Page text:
Sessions On CBO Outlook: Threat Of ‘Greece-Like Calamity,’ But No Budget Or Hearing From Senate Democrats
“The CBO data also reaffirms that our surging debt is being spurred by excessive spending and insufficient growth—not because Washington isn’t taxing enough—and that excessive government borrowing is already slowing economic growth… If CBO’s long-term projections come to pass, America as we know it will be in peril.”
WASHINGTON—U.S. Sen. Jeff Sessions (R-AL), Ranking Member of the Senate Budget Committee, commented today on the 2011 Long-Term Budget Outlook released by the Congressional Budget Office, which highlights the growing danger posed by America’s debt and the need to take swift action. While House Republicans have scheduled a hearing tomorrow on the report, Senate Democrats have not, nor have they produced a budget this year or passed on in 784 days:
“Over the last two and a half years, the nation’s debt has dramatically worsened. Gross federal debt is expected to equal 100 percent of our economy in just three months—well past the 90 percent threshold identified by economists Rogoff and Reinhart as when debt begins to severely undermine economic growth. Studies show this may result in at least a million lost jobs a year.
But today’s long-term outlook from the CBO reveals that situation is even more dangerous than many realize. Our nation’s debt, driven by years of overspending, threatens us with a Greece-like calamity. CBO’s unnerving projections, released 784 days since the Democrat-led Senate has passed a budget, paint a sobering picture of what will occur if we do not act immediately to bring our spending under control. The CBO data also reaffirms that our surging debt is being spurred by excessive spending and insufficient growth—not because Washington isn’t taxing enough—and that excessive government borrowing is already slowing economic growth.
Here are a few of the report’s most troubling conclusions. By the year 2035:
• Our public debt will be double the size of our nation’s GDP
• Government spending will consume one-third of our entire economy
• Annual interest payments will increase nine-fold by 2035, from 1 percent of GDP today to 9 percent of GDP by 2035
• Entitlement spending will increase from 10 percent of GDP in 2011 to 15 percent of GDP in 2035
It gets worse. If we don’t make changes now, we won’t even reach this dismal future point on the course laid out. As Federal Reserve Chairman Ben Bernanke stated earlier this year:
‘The CBO projections, by design, ignore the adverse effects that such high debt and deficits would likely have on our economy. But if government debt and deficits were actually to grow at the pace envisioned in this scenario, the economic and financial effects would be severe.’
Today’s report only further highlights the Democrats’ inexcusable refusal to pass a budget in 784 days, during which time we’ve spent more than $7 trillion. Making matters worse, Democrats haven’t scheduled a hearing to discuss this outlook—a hearing the GOP-led House Budget Committee has planned for tomorrow—another stunning decision in a time of fiscal crisis. I hope it’s a decision they will reverse.
If CBO’s long-term projections come to pass, America as we know it will be in peril. Leaders in the White House and Congress must address this situation with the honesty, urgency, and transparency it demands.”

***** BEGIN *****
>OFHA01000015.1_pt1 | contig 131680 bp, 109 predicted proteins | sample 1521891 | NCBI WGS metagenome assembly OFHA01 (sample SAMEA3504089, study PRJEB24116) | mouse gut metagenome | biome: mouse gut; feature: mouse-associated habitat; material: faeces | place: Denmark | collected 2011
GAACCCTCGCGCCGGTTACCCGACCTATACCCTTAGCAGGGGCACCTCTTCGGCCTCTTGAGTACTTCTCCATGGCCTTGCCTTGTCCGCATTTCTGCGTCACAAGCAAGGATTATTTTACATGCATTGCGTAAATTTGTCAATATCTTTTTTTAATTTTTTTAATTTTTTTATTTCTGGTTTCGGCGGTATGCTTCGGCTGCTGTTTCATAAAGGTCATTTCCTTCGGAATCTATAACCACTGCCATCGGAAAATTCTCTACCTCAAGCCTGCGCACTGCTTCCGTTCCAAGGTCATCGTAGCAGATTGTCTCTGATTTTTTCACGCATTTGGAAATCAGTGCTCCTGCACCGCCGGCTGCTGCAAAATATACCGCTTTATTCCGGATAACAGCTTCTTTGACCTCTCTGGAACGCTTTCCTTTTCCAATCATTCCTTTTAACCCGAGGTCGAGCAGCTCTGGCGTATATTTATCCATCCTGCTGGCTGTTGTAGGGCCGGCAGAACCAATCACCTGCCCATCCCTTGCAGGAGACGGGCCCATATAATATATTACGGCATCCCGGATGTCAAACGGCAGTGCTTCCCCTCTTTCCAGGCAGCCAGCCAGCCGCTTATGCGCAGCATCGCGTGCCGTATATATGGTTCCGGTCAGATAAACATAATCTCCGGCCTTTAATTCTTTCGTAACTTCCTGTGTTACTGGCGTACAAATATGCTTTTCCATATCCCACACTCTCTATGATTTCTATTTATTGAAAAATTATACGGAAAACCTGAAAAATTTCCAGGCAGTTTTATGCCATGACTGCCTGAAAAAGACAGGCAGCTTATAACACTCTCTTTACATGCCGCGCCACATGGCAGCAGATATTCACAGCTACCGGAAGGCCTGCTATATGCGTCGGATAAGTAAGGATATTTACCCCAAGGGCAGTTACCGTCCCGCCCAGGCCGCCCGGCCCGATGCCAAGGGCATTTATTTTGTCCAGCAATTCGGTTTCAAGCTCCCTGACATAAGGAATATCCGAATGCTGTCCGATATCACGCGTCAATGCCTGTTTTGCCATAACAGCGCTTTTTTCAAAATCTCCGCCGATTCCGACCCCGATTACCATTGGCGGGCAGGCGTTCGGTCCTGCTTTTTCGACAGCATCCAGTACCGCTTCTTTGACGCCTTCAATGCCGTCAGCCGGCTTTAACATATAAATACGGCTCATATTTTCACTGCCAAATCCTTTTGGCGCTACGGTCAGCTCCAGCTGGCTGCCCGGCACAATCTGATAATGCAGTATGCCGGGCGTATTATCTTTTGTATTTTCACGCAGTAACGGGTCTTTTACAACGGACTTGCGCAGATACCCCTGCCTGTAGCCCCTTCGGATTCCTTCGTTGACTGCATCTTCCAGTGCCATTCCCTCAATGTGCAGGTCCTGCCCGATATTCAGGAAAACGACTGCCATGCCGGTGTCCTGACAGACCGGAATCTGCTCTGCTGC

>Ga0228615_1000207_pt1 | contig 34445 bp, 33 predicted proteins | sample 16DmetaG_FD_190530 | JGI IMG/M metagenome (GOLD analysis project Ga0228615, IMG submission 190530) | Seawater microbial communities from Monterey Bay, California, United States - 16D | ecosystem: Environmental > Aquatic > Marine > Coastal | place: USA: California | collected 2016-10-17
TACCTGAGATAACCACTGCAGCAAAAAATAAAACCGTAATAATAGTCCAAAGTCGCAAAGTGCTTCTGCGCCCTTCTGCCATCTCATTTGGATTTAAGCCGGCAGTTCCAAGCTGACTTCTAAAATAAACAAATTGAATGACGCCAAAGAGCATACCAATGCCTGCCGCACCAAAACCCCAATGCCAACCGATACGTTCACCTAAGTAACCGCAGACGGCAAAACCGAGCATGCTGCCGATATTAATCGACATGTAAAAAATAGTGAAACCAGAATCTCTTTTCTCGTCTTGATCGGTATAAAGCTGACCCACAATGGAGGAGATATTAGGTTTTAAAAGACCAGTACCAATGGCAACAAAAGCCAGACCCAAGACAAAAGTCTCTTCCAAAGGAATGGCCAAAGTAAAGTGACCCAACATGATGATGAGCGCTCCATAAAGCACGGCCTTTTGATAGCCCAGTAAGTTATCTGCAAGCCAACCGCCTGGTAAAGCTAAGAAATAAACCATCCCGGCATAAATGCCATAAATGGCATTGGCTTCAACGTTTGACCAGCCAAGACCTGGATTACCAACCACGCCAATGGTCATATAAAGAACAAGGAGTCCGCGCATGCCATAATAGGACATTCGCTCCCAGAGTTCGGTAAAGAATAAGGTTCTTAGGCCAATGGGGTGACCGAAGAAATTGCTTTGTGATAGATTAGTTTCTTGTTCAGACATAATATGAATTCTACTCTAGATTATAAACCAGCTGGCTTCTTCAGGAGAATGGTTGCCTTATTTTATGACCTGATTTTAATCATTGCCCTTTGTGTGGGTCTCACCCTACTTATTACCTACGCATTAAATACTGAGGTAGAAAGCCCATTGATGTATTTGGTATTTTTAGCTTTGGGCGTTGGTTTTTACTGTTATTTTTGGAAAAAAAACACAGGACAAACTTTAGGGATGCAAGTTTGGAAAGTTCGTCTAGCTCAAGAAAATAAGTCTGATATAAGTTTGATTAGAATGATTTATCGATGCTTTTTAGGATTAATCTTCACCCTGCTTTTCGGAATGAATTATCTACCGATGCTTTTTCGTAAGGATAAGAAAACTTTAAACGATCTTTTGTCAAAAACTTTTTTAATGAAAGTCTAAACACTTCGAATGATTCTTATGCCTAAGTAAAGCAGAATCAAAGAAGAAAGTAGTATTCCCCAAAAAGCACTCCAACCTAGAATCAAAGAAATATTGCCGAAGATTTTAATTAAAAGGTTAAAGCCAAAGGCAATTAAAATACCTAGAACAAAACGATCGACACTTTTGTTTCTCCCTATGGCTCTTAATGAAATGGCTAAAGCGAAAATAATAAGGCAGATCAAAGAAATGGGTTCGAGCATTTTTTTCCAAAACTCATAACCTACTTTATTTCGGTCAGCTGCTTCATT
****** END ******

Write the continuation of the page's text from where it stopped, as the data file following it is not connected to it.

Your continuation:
Federal Spending Projected To Soar Far Above Historical Average
Federal spending, under CBO’s “current policy” scenario, is projected to increase to 34 percent of gross domestic product (GDP) by 2035, with interest payments on the debt alone reaching 9 percent of GDP in that year. Interest would therefore exceed what the U.S. spends today on Medicare and Social Security combined. By contrast, the 40-year average for U.S. spending is 20.8 percent.
Historic Spending Will Lead To Historic Debt
The U.S. is on track to have annual deficits equaling 16 percent of GDP by 2035, and to push federal debt to levels unprecedented in the United States. Debt would exceed 200 percent of GDP by 2037. However, CBO notes that these estimates may well be conservative, given its approach to the projections omits the pressures such a rise in debt would have on real interest rates and economic growth.
CBO Believes Keeping Bush Tax Cuts Would Have A “Positive Effect”
CBO’s alternative fiscal scenario assumes, among other things, that the Bush tax cuts are extended for everyone. From this, CBO estimates that “a positive effect on saving and investment from the lower marginal tax rates on capital (relative to those assumed for the economic benchmark) in the alternative fiscal scenario. That positive effect on investment tends to increase the capital stock, output, and pretax wages compared with what they would be without the effect.” (p. 29) Therefore, the CBO report suggests the U.S. must get its debt problem under control, but that the economy benefits from low tax rates. Spending reductions, not tax hikes, are needed.
CBO Projects Huge Increase In Debt Relative To Last Year
CBO now projects that debt held by the public would exceed 100 percent of GDP by 2021. This is a 10 percentage point increase in debt relative to CBO’s projections of only one year ago. Debt held by the public is only a fraction of gross federal debt, which is nearly 100 percent of GDP already. Studies show that gross debt levels above 90 percent of GDP slow economic growth by at least one percentage point, which translates into 1 million jobs annually, according the president’s Council of Economic Advisors. U.S. gross debt has already crossed that 90 percent threshold, and currently is at roughly 95 percent of GDP.
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